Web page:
Harold and Lillian Michelson are the two most important people in Hollywood that you’ve never heard of. His work as a storyboard artist and her career as a research librarian greatly shaped such films as The Ten Commandments, The Birds, The Graduate, Rosemary’s Baby, Scarface, Full Metal Jacket, and much more. This doc is about their life together, at work and at home.
When did you know they would make a compelling doc?
I was a student at the American Film Institute when I first met Harold and Lillian. They were legends and some of the most nurturing and selfless people anyone starting out in the film biz could wish to meet. I interviewed Harold in 1998 for my first documentary The Man on Lincoln’s Nose. These encounters resulted in two career-spanning interviews with Harold, and for several years I was ruminating on making a film about Harold and Lillian.
In 2013 I began in earnest to make this film when some never-before-seen documentary footage of Lillian working at her Paramount Studios research library came to my attention. This footage was shot in 1992 and is extremely cinematic — unexpected considering the subject is a film researcher in her library surrounded by hundreds of reference books and clippings. But Lillian is a fascinating character with a movie star caliber screen persona. She is a great storyteller and she lights up the screen.
Were you surprised no one had told their story yet?
Yes and no. Other filmmakers filmed interviews with Harold and Lillian over the years, but those films were never completed. We were blessed that the filmmakers agreed to let us use some of their footage, resulting in a much richer film.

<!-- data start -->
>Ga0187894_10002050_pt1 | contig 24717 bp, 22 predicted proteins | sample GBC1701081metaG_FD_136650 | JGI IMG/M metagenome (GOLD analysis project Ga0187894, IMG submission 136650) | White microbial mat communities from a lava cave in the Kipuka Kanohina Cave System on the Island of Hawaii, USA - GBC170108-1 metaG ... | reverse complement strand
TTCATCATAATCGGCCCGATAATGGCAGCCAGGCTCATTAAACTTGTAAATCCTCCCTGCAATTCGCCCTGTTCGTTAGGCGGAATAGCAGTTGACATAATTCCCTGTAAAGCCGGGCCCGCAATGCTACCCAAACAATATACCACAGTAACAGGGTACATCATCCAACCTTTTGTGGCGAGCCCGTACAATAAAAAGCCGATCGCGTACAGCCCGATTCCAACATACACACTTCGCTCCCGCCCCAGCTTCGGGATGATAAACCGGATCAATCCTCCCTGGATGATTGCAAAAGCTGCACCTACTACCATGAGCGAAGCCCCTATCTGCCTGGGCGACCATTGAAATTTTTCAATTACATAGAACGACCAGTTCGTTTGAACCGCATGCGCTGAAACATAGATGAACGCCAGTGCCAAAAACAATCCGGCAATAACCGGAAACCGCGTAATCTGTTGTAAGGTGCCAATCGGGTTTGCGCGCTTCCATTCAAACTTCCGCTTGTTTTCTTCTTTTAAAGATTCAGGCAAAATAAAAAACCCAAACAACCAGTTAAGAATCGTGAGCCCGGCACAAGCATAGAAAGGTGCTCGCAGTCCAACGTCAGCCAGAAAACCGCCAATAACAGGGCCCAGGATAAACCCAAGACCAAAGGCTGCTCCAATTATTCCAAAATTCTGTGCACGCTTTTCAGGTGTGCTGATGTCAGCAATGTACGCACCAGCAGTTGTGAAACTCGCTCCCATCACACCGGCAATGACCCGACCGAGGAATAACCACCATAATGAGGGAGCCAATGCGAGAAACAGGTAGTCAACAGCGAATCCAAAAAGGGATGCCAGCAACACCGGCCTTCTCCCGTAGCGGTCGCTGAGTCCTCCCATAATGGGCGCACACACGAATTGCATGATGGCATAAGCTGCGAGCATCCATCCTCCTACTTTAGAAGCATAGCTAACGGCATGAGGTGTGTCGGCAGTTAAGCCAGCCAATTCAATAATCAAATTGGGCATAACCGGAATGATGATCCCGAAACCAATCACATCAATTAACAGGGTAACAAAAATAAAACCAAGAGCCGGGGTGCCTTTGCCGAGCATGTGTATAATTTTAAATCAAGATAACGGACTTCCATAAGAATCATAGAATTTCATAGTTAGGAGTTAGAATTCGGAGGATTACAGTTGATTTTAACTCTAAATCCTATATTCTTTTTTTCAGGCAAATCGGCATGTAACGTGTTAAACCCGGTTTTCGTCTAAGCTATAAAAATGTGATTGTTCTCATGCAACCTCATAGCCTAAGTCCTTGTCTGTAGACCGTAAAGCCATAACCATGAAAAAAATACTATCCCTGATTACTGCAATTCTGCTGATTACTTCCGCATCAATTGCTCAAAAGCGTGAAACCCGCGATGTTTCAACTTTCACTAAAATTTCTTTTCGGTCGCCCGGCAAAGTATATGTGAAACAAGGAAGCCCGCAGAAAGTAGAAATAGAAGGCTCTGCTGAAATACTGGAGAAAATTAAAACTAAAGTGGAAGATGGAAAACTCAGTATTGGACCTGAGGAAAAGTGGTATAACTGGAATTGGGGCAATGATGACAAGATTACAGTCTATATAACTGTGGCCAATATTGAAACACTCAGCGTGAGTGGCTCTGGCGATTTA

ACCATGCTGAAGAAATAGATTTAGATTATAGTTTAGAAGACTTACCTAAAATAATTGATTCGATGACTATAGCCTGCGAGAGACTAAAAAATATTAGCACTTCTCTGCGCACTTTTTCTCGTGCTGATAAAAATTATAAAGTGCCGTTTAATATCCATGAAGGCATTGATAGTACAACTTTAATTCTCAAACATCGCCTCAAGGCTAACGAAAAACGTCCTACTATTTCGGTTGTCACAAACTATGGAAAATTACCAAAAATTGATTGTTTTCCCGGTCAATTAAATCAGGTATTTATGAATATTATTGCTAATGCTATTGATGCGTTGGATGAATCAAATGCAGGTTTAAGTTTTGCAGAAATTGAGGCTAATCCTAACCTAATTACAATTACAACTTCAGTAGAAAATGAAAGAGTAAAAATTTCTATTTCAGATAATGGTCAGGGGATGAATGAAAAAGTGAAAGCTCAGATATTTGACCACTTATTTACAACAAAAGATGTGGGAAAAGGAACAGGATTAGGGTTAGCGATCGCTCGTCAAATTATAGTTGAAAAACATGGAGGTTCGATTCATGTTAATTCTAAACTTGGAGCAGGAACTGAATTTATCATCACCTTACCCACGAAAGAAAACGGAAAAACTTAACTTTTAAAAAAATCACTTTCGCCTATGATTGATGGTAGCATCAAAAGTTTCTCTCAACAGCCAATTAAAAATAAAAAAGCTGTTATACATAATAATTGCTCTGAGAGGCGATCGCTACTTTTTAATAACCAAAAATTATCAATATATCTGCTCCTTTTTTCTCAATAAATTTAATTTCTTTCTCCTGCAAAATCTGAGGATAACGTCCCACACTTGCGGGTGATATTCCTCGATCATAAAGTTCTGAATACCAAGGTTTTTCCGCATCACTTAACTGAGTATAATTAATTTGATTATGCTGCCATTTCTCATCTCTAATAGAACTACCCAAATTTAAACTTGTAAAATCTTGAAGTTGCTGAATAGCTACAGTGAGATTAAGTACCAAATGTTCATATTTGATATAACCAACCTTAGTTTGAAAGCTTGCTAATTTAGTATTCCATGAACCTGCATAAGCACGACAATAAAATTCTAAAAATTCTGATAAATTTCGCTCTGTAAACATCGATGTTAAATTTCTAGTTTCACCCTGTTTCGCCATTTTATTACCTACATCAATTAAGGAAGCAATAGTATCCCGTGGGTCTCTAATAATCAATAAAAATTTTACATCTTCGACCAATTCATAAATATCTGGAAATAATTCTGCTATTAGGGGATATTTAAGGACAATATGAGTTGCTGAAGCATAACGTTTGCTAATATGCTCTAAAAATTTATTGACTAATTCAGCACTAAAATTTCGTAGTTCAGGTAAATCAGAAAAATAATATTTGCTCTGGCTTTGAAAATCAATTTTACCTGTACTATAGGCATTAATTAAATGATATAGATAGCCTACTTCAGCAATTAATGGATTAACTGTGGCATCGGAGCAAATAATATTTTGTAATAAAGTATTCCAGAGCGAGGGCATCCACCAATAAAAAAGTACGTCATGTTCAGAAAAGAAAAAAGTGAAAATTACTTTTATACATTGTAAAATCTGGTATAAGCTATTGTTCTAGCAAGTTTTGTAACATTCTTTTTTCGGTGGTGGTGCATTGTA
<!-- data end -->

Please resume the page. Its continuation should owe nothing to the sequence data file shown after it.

Were you worried about finding enough footage of Harold when he was alive?
The tension between having a life and raising a family and doing something you love is at the heart of this film, so I definitely needed to find a way for the audience to connect to Harold’s side of the story. Particularly the love story aspect, as well as how they raised an autistic child in the early 50s.
Harold passed away in 2007, but we were fortunate to come by some amazing archival material. Lillian gave us permission to use Harold’s love letters to her, as well as drawings and poems dating back to 1947 when they first met and Harold fell head over heels for Lillian. She was a beautiful 17-year-old orphan at the time they first met. It really is an amazing story how they met and the obstacles Lillian had to overcome in order to elope with Harold and move to Los Angeles.
It’s these beginnings in life, and the fact that they were married for 60 years that somehow manifested into two extraordinary careers. Two voice actors play the role of a young Harold and Lillian which gives the film a deeper dimension and insight into their love story.
What draws you to telling Hollywood’s behind the scenes stories?
I want to help preserve the legacy of these cinema artists who I came to know and admire from the time a was a student. My goal was to capture their personalities, their creative philosophies and passion for storytelling. They really are a dying breed of cinema artists, and through them we are passing on the torch to the next generation. Also, their work is completely under the radar in terms of appreciation for their contributions. Harold’s imaginative storyboards for films such as The Birds and The Graduate are entirely uncredited. Harold and Lillian worked on hundreds of classic American movies and their story deserves to be told.
Is there is a broad audience for these films?
One of my goals in making these films is to humanize Hollywood and the behind the scenes artists who live and work there. There’s so much more to it the just the glamour of movie stars and even well-known directors. Apart from anything else, these docs are first and foremost human stories, and Hollywood is the backdrop. These behind-the-scenes artists were the pioneers, the Grandmasters of their respective crafts, and what interested me the most is their passion for storytelling, their wit, and their love their work and for one another.